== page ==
Disco Science

Published in The Express Tribune

It’s an odd way to start a Monday morning – an Oscar and a hanging. Odder still to end the week wondering whether we’re a different country. Is this Valhalla? Has the land gone liberal?

Mostly, it’s the same song: they’d asked the Quaid, as far back as ’47, whether we were meant to be a theocratic state. ‘You are asking me a question that is absurd,’ said Mr. Jinnah. ‘I do not know what a theocratic state means.’

Two generations later, it’s all we ever talk about: will Pakistan fall to priest or progressive? And like some running scorecard, we chalked one up to the liberals last week.

But we might want to stop doing that. Because as far as the liberal question’s concerned, we never figured out the terms of reference.

That’s not true for the rainbow right; we have an idea what they’re about – trader and Tableeghi, Deobandi and Barelvi, Sufi and sectarian.

Liberalism, on the other hand, isn’t a broad church. It never had a story; it never even had a hero: Liaquat pledged the country to the heavens. Ayub was no Nasser, and Yahya, well…Yahya’s liberalism was limited to silk shirts and sodden mornings.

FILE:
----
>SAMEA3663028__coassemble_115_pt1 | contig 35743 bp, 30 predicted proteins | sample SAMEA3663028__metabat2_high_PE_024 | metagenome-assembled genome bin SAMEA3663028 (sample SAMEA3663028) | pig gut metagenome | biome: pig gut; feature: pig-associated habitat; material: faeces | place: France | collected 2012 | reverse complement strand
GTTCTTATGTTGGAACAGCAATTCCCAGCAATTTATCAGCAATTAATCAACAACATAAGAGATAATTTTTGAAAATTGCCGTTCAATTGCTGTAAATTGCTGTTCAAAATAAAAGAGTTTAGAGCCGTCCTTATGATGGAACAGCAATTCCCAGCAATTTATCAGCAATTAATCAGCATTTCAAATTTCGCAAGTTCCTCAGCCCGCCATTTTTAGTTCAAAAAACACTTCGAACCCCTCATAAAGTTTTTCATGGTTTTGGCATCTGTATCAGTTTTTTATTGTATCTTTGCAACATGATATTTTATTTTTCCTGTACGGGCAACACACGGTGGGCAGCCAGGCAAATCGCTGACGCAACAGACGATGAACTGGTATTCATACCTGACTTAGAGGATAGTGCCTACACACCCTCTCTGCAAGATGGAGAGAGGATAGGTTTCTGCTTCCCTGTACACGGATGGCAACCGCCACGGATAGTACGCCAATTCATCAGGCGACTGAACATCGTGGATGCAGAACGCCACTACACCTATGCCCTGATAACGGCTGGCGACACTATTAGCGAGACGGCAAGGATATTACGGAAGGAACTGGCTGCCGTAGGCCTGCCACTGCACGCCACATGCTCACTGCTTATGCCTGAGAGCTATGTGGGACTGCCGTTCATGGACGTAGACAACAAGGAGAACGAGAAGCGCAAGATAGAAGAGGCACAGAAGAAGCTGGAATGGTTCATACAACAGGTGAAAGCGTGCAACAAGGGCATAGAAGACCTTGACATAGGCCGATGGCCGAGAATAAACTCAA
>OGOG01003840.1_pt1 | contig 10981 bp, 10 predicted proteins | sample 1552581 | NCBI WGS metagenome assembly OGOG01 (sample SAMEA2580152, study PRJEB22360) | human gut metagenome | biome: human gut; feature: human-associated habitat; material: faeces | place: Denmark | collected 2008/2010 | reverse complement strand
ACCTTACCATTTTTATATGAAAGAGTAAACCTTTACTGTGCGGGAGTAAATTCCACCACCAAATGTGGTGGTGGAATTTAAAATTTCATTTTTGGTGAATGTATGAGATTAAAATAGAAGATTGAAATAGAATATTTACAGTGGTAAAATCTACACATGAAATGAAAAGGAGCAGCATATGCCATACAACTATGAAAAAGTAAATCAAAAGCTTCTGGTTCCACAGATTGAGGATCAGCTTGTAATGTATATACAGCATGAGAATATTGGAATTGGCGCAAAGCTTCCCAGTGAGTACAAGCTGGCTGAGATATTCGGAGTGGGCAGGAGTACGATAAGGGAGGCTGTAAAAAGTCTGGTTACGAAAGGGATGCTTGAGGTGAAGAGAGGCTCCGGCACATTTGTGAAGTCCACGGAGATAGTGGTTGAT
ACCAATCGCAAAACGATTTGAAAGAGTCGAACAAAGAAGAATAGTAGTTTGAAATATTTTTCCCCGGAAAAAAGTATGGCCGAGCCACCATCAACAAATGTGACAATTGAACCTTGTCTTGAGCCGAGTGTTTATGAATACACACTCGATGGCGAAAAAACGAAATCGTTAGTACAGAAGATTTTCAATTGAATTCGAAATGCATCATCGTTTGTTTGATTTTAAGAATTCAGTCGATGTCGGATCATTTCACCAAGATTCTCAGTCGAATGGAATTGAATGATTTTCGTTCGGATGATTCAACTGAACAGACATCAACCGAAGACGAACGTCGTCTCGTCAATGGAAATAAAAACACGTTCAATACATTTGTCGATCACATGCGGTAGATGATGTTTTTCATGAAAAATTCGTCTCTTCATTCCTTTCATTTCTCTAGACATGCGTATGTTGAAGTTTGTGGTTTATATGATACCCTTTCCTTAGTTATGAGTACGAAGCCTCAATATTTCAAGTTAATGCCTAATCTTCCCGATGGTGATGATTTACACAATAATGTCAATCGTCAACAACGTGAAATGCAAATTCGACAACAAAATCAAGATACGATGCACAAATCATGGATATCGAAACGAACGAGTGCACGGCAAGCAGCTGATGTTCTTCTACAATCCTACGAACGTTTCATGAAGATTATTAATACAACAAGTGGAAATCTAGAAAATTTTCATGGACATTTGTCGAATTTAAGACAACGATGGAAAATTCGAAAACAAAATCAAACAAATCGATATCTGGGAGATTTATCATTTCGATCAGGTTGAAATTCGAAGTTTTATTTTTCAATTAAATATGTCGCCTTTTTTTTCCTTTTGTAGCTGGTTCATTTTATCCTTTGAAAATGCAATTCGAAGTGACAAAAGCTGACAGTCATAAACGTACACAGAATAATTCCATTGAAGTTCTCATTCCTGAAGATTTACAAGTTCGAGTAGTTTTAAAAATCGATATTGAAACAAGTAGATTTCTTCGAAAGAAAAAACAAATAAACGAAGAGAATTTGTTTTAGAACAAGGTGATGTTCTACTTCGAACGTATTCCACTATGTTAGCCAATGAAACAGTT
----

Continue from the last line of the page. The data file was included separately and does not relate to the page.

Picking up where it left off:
The rest he got rid of: with East Pakistan, Yahya, Pirzada & Friends hacked off a place more erudite and more inclusive than the rest had been. In a way, we never recovered.

But with not a second of soul-searching, we’d moved on: Zulfi from Berkeley would save us. That was the ‘70s, the PPP. uncles tell us, disco ke din: the pretty stewardesses, the old photographs, that one casino. Even at its peak, ‘liberalism’ connoted excess, not enlightenment.

It’s an old line: that before General Zia, all was Excelsior and Oasis and Shalimar cologne. But the line didn’t hold when Balochistan was bombed and protestors were shot and the unions were pummeled and the Second Amendment was passed. Towards the end, Islamic Socialism resembled National Socialism.

And by the winter of ‘79, it was all over. We had ourselves a decade of James Bond jihad. A 22-year-old called Osama showed up in Peshawar, with hate in his heart. The rest, as they say, is history.